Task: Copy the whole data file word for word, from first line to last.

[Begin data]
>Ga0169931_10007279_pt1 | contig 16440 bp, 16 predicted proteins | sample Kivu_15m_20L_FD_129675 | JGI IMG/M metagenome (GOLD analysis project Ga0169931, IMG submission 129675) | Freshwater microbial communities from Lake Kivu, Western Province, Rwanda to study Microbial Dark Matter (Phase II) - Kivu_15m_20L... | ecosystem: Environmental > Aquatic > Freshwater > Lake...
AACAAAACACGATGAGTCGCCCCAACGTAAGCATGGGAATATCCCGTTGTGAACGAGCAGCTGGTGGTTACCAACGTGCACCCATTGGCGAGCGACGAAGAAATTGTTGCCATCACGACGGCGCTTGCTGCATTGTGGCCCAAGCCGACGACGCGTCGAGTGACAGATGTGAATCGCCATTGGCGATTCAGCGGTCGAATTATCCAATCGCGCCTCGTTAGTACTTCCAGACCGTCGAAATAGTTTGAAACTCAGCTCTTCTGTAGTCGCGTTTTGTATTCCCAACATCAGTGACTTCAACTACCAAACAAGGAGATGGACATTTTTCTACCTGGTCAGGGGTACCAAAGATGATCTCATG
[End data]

>Ga0169931_10007279_pt1 | contig 16440 bp, 16 predicted proteins | sample Kivu_15m_20L_FD_129675 | JGI IMG/M metagenome (GOLD analysis project Ga0169931, IMG submission 129675) | Freshwater microbial communities from Lake Kivu, Western Province, Rwanda to study Microbial Dark Matter (Phase II) - Kivu_15m_20L... | ecosystem: Environmental > Aquatic > Freshwater > Lake...
AACAAAACACGATGAGTCGCCCCAACGTAAGCATGGGAATATCCCGTTGTGAACGAGCAGCTGGTGGTTACCAACGTGCACCCATTGGCGAGCGACGAAGAAATTGTTGCCATCACGACGGCGCTTGCTGCATTGTGGCCCAAGCCGACGACGCGTCGAGTGACAGATGTGAATCGCCATTGGCGATTCAGCGGTCGAATTATCCAATCGCGCCTCGTTAGTACTTCCAGACCGTCGAAATAGTTTGAAACTCAGCTCTTCTGTAGTCGCGTTTTGTATTCCCAACATCAGTGACTTCAACTACCAAACAAGGAGATGGACATTTTTCTACCTGGTCAGGGGTACCAAAGATGATCTCATG